Background: There is suggestive evidence that residential radon increases lung cancer risk. To elucidate this association further, we conducted a case-control study in Thuringia and Saxony in Eastern Germany during 1990-1997.
Methods: Histologically confirmed lung cancer patients from hospitals and a random sample of population controls matched on age, sex and geographical area were personally interviewed with respect to residential history, smoking, and other risk factors. One-year radon measurements were performed in houses occupied during the 5-35 years prior to the interview. The final analysis included a total of 1,192 cases and 1,640 controls. Odds ratios (OR) and 95% confidence intervals (CI) were estimated by logistic regression.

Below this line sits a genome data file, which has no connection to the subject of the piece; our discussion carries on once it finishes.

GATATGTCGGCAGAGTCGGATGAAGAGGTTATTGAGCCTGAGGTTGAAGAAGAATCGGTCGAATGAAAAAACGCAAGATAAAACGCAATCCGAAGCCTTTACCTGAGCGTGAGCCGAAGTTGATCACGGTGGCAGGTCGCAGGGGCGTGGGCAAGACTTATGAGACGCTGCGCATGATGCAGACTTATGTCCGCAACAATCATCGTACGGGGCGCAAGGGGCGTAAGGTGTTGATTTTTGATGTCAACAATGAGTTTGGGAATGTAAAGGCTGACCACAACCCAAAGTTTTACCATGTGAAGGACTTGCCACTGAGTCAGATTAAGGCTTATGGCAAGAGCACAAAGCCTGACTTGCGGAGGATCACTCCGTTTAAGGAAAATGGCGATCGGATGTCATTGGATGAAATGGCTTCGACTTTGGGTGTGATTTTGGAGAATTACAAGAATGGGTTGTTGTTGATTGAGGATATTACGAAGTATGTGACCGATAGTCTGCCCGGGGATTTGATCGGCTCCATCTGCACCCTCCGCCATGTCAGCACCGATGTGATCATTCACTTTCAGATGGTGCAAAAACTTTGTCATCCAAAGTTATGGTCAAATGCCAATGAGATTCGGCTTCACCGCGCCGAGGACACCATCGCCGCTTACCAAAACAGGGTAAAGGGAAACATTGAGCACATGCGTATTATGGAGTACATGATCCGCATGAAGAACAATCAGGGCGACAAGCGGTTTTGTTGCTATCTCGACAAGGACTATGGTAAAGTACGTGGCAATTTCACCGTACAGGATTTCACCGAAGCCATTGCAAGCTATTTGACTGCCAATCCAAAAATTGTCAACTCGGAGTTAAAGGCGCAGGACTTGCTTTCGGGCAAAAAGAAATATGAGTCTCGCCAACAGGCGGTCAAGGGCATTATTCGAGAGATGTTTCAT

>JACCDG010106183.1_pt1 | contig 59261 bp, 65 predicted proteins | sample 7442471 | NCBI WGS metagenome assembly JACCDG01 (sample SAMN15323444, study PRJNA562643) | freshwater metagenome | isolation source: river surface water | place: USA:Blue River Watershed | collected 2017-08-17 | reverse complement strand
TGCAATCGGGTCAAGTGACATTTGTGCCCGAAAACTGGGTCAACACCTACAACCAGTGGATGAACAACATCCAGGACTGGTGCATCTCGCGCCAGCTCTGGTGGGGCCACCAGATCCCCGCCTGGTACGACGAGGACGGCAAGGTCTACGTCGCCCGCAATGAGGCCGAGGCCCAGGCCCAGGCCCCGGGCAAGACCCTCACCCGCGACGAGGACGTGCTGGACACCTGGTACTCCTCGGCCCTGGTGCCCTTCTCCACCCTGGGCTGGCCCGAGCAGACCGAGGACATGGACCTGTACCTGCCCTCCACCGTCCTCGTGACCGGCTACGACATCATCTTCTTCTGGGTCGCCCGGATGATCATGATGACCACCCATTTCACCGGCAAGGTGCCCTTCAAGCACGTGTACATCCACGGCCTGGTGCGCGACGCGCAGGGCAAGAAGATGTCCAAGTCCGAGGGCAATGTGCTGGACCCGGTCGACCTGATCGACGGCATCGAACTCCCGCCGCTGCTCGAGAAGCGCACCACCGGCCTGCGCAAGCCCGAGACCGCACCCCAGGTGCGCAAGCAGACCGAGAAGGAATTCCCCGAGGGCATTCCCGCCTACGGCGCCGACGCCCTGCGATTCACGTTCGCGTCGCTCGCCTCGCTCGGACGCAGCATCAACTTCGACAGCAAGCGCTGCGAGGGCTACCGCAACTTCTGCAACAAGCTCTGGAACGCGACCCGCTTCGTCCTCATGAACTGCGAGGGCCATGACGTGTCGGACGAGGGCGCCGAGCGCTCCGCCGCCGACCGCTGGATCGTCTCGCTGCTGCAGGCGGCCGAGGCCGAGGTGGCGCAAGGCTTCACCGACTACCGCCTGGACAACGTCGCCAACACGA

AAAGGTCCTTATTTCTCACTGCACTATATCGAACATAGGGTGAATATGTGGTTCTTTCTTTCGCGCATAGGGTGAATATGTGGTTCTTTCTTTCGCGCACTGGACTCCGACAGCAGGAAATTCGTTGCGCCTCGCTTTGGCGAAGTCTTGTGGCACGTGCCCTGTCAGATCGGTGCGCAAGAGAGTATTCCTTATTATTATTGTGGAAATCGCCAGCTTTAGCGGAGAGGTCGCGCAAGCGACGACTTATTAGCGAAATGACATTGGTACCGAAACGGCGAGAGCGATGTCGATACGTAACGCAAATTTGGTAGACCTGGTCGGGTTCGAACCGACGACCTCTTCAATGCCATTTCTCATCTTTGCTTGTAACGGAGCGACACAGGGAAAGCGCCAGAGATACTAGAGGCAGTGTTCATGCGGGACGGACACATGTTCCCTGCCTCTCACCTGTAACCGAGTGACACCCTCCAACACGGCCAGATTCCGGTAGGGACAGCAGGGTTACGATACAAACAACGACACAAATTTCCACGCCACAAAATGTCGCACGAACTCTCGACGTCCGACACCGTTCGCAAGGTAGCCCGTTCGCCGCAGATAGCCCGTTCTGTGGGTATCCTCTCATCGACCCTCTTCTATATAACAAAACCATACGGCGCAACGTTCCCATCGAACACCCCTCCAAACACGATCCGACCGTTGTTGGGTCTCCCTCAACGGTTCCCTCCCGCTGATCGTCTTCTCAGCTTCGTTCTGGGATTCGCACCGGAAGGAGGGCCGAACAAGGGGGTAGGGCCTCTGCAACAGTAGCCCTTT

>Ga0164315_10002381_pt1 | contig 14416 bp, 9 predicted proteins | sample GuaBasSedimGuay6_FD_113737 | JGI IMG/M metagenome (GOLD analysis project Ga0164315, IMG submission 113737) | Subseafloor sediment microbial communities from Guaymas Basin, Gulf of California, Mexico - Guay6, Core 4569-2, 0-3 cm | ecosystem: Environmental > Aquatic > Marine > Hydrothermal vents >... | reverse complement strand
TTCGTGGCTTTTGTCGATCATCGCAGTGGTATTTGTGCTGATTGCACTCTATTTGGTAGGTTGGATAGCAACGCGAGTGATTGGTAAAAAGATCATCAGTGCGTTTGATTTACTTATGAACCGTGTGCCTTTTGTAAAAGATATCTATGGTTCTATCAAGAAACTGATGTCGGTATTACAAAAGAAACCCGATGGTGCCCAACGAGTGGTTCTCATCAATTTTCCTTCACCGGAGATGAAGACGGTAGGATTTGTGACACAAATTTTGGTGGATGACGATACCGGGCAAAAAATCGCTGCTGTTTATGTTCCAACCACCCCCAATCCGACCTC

Results: Measurements covered on average 72% of the exposure time window, with mean radon concentrations of 76 Bq/m3 among the cases and 74 Bq/m3 among the controls. The smoking- and asbestos-adjusted ORs for categories of radon (50-80, 80-140 and >140 Bq/m*3, compared with 0-50 Bq/m3) were 0.95 (CI = 0.77 to 1.18), 1.13 (CI = 0.86 to1.50) and 1.30 (CI = 0.88 to 1.93). The excess relative risk per 100 Bq/mł was 0.08 (CI = -0.03 to 0.20) for all subjects and 0.09 (CI = -0.06 to 0.27) for subjects with complete measurements for all 30 years.
Conclusions: Our data indicate a small increase in lung cancer risk as a result of residential radon that is consistent with the findings of previous indoor radon and miner studies.